An important step in landscaping your yard is knowing what you expect from the finished project. Think about how you plan to use your yard and how its design might enhance its use. Then assess your current landscape to learn what works and what doesn't. At first, focus on what you like and don't like about the existing landscape; then start identifying your family's wants and needs.
Make landscape planning an enjoyable process that includes everyone's ideas. Hold a family meeting to discuss the questions on the next page and brainstorm the possibilities. These questions will help you in creating a complete assessment of your current landscape, leading you to discover the best landscaping solutions for your home.
As you discover your yard's assets and shortcomings, list them in a notebook or on a computer. Take notes as you identify your needs and desires. Start a wish list and let the ideas flow -- don't worry about costs or labor at this stage. If an idea seems muddled at first, jot it down anyway; the details will likely become clear in time.
Keep an open mind and wait until later to make specific decisions. Your landscape problems and household needs will change with time. Both people and trees mature; lifestyles and tastes change, so consider the pros and cons of all the ideas.
Learn how to conserve water with your landscape design.
The View From Within
Think about where you spend the most time in the house. Consider the view from your bedroom window, your favorite chair, the kitchen sink, or your seat at the dining room table. When you look out windows and doors, think about what you see, as well as what you would like to see. As you make landscaping plans, take advantage of existing views and consider how your proposed changes will alter the view.
Use the questions below and the checklists on the next page to assess your existing landscape and dream about future possibilities. Be sure to involve all family members in this process.
- Who is the family? List all current and prospective household members, from children to older relatives.
- How do you live? Ask each family member: Where and how do you spend most of your time indoors and outdoors? How does this change seasonally?
- Are pets part of the picture? What are the current or foreseeable needs of your pet(s)?
- How do you see the future? How long do you plan to live in this home? Do you plan to make any structural additions or major changes?
- How do you use the yard? List your favorite activities as well as any desired forms of recreation. Do you have places to exercise as well as relax? Is there room to store furniture and outdoor gear?
- How much time do you spend outside? How many hours, on average, do you spend monthly on yard maintenance, gardening, and outdoor fun?
- Is company coming? How often do you entertain outdoors? How many people are involved? What activities are included?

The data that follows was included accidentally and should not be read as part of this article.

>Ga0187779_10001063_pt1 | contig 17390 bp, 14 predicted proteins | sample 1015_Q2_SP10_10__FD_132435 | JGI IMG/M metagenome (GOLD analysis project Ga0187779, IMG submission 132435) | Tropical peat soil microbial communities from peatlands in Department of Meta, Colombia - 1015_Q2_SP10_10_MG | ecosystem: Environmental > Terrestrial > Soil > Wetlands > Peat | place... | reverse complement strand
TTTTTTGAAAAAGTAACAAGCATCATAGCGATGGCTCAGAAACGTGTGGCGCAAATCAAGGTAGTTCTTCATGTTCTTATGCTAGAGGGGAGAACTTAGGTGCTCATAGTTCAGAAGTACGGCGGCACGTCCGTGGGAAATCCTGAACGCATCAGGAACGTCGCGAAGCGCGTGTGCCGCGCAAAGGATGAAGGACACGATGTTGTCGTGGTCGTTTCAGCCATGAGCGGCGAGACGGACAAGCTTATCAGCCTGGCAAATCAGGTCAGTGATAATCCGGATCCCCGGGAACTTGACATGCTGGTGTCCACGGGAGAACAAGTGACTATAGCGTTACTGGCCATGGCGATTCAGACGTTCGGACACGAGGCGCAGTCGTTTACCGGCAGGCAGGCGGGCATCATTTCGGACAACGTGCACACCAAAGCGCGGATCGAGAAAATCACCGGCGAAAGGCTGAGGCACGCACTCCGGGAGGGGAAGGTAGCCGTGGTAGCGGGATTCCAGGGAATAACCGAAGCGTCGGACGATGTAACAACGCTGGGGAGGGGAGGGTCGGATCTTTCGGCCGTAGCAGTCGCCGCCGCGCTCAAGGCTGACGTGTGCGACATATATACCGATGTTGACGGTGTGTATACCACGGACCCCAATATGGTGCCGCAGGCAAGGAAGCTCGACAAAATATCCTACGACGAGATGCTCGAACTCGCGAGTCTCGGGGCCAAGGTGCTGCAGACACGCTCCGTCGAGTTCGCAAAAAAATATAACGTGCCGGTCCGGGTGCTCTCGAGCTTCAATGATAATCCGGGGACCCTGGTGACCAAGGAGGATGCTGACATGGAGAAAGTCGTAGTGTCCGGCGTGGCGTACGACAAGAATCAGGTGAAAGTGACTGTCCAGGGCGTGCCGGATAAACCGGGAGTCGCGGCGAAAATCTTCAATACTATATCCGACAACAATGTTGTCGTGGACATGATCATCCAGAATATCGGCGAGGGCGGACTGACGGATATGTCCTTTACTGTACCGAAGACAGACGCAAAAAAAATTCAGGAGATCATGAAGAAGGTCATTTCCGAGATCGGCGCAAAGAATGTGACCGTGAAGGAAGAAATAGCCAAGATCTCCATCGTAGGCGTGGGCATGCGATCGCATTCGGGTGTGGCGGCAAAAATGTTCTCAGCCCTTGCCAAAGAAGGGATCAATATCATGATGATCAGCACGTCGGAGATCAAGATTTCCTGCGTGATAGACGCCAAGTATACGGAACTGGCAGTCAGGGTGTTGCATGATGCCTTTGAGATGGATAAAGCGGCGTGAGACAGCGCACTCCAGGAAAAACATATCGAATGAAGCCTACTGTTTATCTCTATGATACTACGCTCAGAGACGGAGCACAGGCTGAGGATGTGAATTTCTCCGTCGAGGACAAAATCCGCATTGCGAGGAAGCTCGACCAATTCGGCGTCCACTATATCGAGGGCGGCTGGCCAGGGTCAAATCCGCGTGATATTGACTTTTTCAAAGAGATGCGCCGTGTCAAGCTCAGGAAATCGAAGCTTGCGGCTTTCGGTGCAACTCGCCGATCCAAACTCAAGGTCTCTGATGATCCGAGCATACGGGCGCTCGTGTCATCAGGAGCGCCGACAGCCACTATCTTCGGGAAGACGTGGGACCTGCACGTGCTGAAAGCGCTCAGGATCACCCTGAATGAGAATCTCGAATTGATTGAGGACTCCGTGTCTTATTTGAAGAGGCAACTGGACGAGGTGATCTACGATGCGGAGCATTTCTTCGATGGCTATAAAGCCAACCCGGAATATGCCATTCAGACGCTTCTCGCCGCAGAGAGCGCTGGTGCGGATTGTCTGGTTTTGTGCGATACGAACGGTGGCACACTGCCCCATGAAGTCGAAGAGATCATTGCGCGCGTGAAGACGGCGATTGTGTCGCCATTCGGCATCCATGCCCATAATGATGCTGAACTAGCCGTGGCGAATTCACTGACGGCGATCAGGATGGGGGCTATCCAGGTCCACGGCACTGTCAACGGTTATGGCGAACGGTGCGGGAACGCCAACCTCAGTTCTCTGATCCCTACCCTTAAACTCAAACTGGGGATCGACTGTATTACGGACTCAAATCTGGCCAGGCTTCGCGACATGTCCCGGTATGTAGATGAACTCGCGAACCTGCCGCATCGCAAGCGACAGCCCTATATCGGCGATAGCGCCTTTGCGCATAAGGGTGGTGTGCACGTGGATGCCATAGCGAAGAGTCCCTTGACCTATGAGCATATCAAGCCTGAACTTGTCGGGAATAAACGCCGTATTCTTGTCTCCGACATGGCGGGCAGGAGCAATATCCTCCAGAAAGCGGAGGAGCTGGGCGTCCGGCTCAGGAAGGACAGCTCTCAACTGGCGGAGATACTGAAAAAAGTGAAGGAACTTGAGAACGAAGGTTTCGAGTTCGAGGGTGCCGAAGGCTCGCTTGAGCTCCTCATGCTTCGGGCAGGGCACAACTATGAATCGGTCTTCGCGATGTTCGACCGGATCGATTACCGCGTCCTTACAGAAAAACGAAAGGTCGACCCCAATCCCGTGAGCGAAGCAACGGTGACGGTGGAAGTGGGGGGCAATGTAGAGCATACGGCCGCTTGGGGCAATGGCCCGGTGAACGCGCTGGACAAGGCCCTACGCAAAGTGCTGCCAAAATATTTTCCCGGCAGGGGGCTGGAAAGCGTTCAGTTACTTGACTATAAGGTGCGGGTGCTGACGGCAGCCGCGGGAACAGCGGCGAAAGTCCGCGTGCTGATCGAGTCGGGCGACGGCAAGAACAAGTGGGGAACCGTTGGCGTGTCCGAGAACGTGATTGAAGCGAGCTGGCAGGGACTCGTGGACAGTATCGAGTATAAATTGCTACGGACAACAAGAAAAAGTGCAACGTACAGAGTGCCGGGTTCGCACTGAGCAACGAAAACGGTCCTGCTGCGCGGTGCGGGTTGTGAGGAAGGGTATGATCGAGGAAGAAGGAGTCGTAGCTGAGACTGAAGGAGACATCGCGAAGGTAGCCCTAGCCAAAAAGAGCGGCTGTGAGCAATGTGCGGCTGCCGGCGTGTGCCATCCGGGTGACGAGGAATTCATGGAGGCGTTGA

- How do you play? Is there ample room for the activities that typically occur in your yard?
- Do you grow your own food? Is there adequate space for enough fruits, vegetables, and herbs to supply your household? Are these spaces located conveniently near the kitchen?
- Is there enough parking? How many vehicles must be accommodated daily? (Include guest parking.)
- Where do you enter? Which entryways are most commonly used by family members and guests?
- Where are the pathways? How do you circulate in and out of the house, onto and off the property? Think in terms of all kinds of traffic: foot, bike, and vehicle.
Privacy & Security
- Do you feel safe? Are there areas of the property where you don't feel secure? If the yard is not entirely fenced, is fencing feasible? Is there adequate lighting? Is it safe to pull out of the driveway and use the sidewalks? Would thorny shrubs bolster security?
- Do you have privacy? Is privacy adequate, especially in areas where you want it most? What might your neighbors or the city do that would change that?
- Is your landscape easily maintained? Is there enough room to use and store maintenance equipment?
- Does the landscape suit your region's climate? Do the plants and structures work together to create a beautiful landscape that withstands the weather?
Use the checklists below to assess your yard's current features, and to select amenities you may want in your new home landscape. Don't be hesitant to select features you aren't sure about; you will have many opportunities to refine your list during the landscape design phase.
__ lot lines
__ driveway, street
__ parking area
__ sidewalk, boulevard
__ patio, terrace
__ sewer/water lines
__ power/phone lines
__ well, cistern
__ septic tank
__ terrain, slope
__ soil, drainage
__ existing trees/shrubs
__ good views
__ poor views
__ sun exposure
__ summer winds
__ winter winds
__ easements, ordinances
__ deed restrictions
__ garden beds
__ fence, wall
__ gazebo, pergola
__ play structure
__ pool, spa
__ toolshed, storage area
__ other buildings
__ pet runs
__ air conditioning unit
__ fuel storage tank
__ garbage cans, recycling area
__ compost pile
__ barbecue grill